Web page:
Jeannie Lloyds:

And so, that’s really what happened for me. I just felt that it was time to really be able to have a larger voice at the table. I wanted to help build something. I love building teams. I love building things from the ground up. I have found that that is something that makes me want to get up every single day and really pass on to others. And that’s hard to do. And so, I made that decision to do it, and I never looked back. I’ve stayed in the startup world ever since then. And it’s just something that I’m very passionate about.

Glenna Halligan:

Yes. And I can agree that I think you can just tell, even just by how you asking it and how have I’ve seen with your career trajectory, it’s definitely something that it’s a big task at hand, and I think you handle it very, very well. And so, with that, going into … So, you join an organization. You’re there to build out the commercial Salesforce, think through their reporting structure, and what roles are needed. How do you approach that? It’s a big task. So, how do you piece that together, look at it step by step, and ensure that the team is going to be successful in how you want it to be, and also, ensure that there’s that cross collaborative culture as well?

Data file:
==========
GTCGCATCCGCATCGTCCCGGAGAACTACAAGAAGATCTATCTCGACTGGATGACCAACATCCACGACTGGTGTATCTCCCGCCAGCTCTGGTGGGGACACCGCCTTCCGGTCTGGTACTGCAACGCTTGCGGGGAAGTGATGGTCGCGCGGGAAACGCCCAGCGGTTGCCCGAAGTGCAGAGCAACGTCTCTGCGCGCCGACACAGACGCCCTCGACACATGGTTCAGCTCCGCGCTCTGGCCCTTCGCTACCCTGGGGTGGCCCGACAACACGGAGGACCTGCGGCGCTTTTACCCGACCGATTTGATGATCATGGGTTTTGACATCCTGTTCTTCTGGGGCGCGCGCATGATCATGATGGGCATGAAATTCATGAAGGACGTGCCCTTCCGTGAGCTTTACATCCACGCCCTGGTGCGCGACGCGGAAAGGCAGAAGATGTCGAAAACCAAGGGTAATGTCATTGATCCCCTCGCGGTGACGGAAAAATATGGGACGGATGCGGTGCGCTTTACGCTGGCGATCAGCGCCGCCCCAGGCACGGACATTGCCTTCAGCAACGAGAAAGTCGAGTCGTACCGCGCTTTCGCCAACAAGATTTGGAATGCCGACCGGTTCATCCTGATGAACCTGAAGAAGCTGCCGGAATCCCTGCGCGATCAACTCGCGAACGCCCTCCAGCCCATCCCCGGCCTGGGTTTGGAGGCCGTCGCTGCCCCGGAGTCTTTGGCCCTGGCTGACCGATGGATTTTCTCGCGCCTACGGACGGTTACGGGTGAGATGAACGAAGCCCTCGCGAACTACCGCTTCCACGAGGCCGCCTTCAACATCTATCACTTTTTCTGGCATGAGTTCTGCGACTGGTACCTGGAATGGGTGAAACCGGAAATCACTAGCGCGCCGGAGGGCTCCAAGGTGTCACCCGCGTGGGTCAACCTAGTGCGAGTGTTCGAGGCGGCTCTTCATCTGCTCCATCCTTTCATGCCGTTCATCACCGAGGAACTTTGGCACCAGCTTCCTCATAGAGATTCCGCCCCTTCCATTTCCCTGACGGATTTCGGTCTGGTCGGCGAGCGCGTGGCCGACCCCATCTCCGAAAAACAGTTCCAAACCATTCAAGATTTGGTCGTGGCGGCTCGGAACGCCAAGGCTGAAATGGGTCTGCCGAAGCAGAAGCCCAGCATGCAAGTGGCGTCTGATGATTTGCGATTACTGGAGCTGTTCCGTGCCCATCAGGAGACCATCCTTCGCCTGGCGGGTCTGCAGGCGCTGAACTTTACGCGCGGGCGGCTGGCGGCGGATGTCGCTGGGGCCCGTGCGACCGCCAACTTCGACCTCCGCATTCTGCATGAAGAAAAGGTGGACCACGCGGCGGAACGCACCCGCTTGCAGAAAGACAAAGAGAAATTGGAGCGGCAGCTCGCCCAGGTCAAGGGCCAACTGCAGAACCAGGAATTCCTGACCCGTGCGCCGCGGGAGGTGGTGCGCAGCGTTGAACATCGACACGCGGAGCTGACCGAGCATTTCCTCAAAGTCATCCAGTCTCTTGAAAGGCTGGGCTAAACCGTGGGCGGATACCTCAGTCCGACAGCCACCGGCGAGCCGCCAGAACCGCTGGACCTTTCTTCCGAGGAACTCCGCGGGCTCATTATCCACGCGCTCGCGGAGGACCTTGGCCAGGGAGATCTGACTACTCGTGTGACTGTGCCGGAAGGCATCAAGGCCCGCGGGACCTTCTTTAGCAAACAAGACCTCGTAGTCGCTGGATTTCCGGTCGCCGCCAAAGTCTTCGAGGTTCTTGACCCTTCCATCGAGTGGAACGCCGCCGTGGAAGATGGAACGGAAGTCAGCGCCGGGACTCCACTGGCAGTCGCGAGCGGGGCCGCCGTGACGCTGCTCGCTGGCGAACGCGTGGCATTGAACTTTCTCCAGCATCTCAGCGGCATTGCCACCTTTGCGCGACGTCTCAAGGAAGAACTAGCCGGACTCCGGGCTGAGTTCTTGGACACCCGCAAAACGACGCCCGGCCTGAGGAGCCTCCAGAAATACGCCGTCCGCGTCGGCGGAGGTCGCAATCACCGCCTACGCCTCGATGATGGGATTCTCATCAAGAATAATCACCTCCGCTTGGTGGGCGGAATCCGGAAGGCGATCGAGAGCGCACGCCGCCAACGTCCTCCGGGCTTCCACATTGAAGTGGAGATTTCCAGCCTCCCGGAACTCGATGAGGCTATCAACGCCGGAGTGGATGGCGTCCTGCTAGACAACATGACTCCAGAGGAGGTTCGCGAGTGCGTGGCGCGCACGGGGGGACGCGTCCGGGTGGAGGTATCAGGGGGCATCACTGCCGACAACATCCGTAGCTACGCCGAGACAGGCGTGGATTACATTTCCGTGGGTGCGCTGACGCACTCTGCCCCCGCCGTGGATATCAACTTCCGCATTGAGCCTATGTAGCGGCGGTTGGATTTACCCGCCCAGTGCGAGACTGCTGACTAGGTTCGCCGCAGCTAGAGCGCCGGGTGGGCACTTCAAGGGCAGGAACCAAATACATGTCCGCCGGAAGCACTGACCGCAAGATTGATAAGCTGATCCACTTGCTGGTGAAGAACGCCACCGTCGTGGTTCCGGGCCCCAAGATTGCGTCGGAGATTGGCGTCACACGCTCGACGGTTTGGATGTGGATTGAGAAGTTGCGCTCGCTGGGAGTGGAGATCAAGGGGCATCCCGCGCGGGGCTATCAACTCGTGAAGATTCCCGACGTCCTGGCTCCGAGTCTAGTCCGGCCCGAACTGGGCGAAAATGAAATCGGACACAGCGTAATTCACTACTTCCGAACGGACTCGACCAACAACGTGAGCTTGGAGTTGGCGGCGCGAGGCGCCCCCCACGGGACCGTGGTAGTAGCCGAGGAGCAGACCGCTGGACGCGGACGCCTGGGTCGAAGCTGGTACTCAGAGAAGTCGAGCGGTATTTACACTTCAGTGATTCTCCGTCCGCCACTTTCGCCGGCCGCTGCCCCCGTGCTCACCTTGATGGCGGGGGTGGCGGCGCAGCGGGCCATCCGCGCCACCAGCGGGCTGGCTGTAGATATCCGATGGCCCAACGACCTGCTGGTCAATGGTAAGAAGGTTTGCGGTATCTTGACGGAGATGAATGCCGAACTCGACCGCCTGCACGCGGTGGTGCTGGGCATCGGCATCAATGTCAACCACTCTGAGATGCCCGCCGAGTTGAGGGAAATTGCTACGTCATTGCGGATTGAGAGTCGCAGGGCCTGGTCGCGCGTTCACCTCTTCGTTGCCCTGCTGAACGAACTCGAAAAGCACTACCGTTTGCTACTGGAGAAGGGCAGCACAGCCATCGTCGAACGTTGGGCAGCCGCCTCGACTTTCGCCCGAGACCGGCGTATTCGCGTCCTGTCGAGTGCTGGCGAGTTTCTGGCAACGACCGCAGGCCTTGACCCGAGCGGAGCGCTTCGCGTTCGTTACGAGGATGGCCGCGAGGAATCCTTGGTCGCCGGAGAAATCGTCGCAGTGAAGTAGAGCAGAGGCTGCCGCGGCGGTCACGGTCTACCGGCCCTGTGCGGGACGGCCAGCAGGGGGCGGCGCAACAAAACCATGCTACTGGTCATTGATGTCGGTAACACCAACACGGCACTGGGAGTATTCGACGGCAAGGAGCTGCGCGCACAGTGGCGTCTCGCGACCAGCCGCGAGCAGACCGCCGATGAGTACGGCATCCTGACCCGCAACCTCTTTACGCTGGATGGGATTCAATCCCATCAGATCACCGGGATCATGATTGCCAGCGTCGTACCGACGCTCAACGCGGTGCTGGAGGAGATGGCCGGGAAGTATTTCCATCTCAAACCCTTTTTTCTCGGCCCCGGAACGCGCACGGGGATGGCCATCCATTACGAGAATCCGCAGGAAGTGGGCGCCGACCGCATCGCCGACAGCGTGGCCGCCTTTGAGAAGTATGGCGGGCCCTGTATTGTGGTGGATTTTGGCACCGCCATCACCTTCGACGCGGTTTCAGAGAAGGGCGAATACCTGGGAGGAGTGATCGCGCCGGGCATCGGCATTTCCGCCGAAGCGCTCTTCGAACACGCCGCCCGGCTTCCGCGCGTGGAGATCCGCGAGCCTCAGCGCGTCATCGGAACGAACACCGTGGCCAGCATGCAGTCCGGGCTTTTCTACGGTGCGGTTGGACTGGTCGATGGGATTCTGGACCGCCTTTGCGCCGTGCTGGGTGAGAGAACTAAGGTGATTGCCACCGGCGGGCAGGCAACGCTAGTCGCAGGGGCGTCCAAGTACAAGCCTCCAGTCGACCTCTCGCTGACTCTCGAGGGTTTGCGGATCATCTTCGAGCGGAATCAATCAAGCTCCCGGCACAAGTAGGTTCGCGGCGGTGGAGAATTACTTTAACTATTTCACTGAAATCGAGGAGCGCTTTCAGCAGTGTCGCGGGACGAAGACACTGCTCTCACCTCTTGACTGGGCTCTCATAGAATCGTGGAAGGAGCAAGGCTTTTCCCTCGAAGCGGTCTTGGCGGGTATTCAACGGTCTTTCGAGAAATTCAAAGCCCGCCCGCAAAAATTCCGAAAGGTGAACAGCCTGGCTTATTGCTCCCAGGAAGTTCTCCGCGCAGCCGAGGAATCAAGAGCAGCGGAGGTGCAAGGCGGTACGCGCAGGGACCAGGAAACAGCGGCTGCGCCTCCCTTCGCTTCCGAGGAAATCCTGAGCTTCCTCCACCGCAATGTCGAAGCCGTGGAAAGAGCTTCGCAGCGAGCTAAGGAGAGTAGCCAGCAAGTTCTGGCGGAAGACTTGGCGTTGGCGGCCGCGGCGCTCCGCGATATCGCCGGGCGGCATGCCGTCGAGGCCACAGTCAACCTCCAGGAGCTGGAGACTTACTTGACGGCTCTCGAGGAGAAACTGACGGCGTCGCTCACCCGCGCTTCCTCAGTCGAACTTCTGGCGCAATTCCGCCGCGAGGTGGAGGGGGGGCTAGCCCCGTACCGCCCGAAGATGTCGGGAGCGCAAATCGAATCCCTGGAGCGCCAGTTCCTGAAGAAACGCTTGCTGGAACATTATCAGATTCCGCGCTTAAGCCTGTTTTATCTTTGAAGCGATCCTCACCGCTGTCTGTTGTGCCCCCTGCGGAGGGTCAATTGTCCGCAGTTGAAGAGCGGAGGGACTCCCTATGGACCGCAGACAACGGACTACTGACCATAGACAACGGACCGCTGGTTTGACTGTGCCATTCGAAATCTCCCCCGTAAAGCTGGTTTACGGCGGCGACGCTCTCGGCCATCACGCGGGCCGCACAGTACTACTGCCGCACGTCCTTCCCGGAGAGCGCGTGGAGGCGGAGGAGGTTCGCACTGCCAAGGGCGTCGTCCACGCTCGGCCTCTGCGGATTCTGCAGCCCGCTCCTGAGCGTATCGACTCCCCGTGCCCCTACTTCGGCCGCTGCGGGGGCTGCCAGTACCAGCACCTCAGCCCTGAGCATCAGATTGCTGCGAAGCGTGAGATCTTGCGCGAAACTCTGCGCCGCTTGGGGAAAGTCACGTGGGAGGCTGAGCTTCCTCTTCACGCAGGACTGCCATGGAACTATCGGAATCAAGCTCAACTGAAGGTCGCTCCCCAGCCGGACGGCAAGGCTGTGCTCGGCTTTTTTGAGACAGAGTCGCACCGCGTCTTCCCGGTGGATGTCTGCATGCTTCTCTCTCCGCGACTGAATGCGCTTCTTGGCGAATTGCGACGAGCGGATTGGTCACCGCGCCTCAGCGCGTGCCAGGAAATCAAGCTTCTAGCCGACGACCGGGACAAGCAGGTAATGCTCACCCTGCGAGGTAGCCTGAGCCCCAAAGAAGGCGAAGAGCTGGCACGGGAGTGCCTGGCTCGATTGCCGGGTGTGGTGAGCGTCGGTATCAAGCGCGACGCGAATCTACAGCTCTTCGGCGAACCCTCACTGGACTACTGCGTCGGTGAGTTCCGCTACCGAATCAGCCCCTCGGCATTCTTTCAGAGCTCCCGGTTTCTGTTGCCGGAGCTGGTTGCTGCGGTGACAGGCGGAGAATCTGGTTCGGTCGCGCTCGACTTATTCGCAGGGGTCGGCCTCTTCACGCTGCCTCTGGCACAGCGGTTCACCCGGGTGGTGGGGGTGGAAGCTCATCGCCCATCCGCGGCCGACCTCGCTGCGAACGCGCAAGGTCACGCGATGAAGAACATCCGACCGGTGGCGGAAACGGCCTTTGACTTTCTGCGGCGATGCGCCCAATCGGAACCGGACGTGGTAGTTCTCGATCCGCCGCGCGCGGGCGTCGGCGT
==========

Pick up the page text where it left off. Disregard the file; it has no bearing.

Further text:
Jeannie Lloyds:

Yeah, no, those are really good questions. And thank you for the compliment. I think, in a startup world, let’s just stay focused on that, because I think that’s the most relevant experience that I have to share. It really comes down to being in lockstep with your key counterparts. And for me, that would be being with our head of Marketing, as well as our head of Medical Affairs. I actually, also run all of market access. We ended up rolling that into me as well, or else I would include them as well in this conversation.

Jeannie Lloyds: